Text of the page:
HomeKit, Apple’s smart home accessory framework, is gaining some much needed attention in iOS 10 and watchOS 3 thanks to a new built-in Home app for iPhone, iPad, and Apple Watch. Apple previously relied on third-party apps from accessory makers to control the HomeKit experience, using Siri as the only first-party controller, and various apps like the third-party Home app and Hesperus filled in the void.
Apple’s new Home app comes with a modern look, relatively easy-to-use controls, and access to accessories and scenes from anywhere on iOS 10. Check out our hands-on below to see Apple’s Home app for iPhone, iPad, and Apple Watch in action.
iOS 10 puts Apple’s new built-in Home app on the iPhone’s Home screen, plus you can access a ton of functions from the lock screen or anywhere on iOS from the new Control Center (a swipe up from the bottom of the screen) once you have a HomeKit accessory set up.
Testing on iPhone SE, HomeKit shortcuts in Control Center show up for nine favorite accessories and eight favorite scenes; 9.7-inch iPad Pro presents 12 accessories and 12 scenes. You can tap the Home icon to launch the full app or tap scenes/accessories to toggle between the two modes. The grid of shortcuts is fully functional just like being in the full app. Pressing and holding any accessory shortcut invokes a full screen controller.
Within the Home app you’ll find three main screens: Home, Rooms, and Automation.
The first Home screen gives you a summary status of what’s happening around your house and lets you customize and arrange your favorite scenes and accessories. You can also add new accessories to HomeKit from this screen; previously you needed to download each accessory maker’s app.
The Rooms screen lets you swipe between various rooms you create in your house, and only scenes and accessories relevant to each room will appear. Each room can have its own wallpaper too, so you can visually distinguish which is which.
Third is the Automation screen which lets you put HomeKit to work using various triggers to active scenes and accessories. We’ll explore this further in a moment.
Many HomeKit accessories can be toggled with a tap, and pressing and holding on a tile from Control Center or within the app invokes a full screen controller with more options when available. For example, Philips Hue Color Ambience lights support a range of color options so Home lets you pick from a color wheel, preset colors, or my color temperature. The interaction is very fast and fluid.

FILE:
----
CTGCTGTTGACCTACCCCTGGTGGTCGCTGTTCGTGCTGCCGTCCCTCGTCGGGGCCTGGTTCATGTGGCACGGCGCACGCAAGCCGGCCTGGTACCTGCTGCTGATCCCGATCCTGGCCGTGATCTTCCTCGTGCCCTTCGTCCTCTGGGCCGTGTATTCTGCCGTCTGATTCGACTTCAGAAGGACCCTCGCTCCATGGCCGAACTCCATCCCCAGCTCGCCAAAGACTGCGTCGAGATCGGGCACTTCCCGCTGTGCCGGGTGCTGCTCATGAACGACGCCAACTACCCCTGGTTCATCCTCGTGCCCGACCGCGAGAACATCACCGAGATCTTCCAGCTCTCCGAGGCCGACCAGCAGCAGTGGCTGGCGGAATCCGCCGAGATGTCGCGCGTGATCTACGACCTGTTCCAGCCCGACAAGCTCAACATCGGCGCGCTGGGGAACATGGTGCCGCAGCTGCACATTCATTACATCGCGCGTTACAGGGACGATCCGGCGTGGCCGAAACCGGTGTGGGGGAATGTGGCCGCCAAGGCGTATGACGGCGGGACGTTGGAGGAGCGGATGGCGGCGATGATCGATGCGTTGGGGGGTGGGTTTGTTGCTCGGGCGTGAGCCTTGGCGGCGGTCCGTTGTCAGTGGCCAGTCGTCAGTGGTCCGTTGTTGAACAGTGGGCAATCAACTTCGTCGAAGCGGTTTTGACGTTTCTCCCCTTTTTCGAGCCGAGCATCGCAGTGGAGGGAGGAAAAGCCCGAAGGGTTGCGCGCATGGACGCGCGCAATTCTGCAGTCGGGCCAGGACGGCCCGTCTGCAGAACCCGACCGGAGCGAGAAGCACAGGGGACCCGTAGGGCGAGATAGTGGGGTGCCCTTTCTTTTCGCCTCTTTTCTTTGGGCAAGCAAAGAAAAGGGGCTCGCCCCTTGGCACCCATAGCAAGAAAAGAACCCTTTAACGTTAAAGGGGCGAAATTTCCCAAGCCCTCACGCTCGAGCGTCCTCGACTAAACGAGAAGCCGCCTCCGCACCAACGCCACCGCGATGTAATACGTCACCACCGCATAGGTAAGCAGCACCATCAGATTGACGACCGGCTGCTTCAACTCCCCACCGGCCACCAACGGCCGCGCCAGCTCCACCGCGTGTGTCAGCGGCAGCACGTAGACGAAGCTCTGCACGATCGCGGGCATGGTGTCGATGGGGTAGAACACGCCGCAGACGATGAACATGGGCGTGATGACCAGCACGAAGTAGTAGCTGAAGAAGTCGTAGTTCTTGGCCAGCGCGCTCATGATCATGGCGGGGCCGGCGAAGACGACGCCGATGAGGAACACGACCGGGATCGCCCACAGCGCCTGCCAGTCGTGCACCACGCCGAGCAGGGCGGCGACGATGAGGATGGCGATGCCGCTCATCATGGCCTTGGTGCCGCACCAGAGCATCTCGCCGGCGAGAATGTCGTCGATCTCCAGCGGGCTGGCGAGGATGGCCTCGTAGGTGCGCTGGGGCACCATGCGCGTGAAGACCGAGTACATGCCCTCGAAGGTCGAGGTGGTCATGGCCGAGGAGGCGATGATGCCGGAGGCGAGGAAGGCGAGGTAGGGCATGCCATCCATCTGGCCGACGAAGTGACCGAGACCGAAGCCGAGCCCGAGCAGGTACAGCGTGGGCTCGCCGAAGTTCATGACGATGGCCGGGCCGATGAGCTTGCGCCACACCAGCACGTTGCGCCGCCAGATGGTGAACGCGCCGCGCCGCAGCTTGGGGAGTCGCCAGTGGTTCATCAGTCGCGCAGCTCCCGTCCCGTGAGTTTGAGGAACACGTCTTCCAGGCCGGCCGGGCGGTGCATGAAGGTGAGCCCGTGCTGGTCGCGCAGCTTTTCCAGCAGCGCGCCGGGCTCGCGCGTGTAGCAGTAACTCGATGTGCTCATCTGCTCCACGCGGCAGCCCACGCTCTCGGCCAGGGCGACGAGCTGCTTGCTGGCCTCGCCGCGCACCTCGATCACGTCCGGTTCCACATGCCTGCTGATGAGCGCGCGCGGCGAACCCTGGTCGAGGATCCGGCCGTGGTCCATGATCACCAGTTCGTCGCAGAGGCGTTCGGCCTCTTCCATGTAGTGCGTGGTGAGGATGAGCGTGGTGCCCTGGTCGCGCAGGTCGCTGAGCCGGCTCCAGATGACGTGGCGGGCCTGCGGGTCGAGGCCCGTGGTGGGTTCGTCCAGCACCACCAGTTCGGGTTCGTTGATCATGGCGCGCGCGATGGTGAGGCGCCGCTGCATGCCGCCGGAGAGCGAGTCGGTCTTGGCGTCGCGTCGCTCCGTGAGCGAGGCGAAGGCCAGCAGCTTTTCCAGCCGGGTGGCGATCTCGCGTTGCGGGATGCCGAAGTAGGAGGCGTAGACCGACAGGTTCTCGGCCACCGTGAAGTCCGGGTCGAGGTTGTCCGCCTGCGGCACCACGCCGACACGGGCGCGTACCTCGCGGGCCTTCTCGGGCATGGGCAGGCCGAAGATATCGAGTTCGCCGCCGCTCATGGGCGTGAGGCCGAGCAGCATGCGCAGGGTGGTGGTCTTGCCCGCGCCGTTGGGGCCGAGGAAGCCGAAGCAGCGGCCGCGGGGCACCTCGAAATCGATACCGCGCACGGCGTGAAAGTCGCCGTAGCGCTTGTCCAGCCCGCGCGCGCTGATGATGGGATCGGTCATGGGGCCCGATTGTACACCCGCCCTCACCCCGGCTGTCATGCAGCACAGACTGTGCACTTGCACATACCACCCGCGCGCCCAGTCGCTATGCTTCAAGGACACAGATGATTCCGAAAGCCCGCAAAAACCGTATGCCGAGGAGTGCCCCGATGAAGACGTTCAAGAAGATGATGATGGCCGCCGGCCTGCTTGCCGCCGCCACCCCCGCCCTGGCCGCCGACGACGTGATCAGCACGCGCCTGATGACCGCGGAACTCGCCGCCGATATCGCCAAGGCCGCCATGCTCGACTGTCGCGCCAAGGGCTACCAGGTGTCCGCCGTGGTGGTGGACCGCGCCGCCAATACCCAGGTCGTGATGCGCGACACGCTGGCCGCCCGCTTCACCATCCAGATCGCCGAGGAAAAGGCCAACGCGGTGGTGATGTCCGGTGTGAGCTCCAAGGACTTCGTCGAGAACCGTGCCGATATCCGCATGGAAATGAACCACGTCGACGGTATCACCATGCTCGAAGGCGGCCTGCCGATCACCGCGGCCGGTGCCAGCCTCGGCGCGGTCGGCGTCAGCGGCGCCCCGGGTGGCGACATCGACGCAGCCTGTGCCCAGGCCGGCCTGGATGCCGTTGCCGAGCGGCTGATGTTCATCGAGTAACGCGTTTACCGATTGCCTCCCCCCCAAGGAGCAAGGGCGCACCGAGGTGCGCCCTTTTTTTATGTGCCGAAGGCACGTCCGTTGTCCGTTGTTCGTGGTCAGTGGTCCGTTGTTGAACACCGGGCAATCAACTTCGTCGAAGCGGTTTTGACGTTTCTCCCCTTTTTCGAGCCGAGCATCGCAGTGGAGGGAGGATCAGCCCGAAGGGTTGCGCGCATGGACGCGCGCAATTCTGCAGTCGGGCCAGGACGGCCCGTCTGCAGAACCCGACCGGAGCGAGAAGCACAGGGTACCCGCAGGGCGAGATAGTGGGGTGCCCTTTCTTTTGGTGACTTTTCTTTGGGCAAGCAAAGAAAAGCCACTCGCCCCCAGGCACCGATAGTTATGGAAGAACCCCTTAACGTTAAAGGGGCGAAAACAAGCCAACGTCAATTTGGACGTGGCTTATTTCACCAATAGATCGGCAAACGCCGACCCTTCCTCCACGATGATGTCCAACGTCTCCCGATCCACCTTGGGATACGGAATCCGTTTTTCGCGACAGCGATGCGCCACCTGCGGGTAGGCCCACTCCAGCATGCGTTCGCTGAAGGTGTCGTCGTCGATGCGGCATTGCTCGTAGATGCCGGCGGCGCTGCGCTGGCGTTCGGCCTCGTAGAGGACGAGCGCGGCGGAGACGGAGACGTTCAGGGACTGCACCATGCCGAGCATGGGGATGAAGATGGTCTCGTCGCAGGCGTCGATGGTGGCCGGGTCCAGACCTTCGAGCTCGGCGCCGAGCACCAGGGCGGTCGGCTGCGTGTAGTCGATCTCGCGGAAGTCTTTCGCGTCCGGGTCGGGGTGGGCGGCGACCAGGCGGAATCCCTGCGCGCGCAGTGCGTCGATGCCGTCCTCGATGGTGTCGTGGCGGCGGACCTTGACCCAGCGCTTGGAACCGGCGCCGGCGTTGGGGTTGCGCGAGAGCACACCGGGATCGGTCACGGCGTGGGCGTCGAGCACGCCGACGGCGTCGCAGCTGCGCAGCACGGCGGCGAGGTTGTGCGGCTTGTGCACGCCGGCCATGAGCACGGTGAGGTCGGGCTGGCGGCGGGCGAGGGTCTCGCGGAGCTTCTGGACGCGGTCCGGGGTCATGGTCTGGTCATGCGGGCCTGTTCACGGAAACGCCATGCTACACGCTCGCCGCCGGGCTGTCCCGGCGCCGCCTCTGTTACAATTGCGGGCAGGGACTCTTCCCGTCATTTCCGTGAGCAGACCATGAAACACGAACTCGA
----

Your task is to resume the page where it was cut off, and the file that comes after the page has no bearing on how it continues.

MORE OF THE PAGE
You can also control brightness with a very slick slider. My HomeKit setup includes the three colored bulbs that were bundled with the bridge plus more affordable Philips Hue White bulbs, which are limited to brightness control throughout the house. Switches like the iHome Smart Plug are limited to either on or off and the control reflects that. Locks like the August Smart Lock will also feature a basic controller with locked and unlocked states.
And this is how smart thermostats appear in Apple’s Home app. Testing with the ecobee 3 Wi-Fi Thermostat, Home presents a slider control that lets you easily adjust the target temperature from anywhere, plus you can quickly change between modes including off, heat, cool, and auto which uses temperature ranges to heat and cool. The major benefit here is having a single app and user interface to learn for controlling accessories from several different companies with totally different apps.
The Automation screen is where you can really put HomeKit to work. iOS 10 includes new triggers for automating actions including one that I really wanted: sunrise/sunset. This lets me automatically turn on my three porch lights at sunset and turn them off at sunrise.
Before iOS 10, I used time to automate this but sunset time varies dramatically throughout the year so that required updating every few months. I’ll likely still use time to turn off my outside lights at midnight as they don’t need to be shining all night, but sunrise will also be a very useful trigger. Think about turning on a coffee maker or setting your Good Morning scene at sunrise.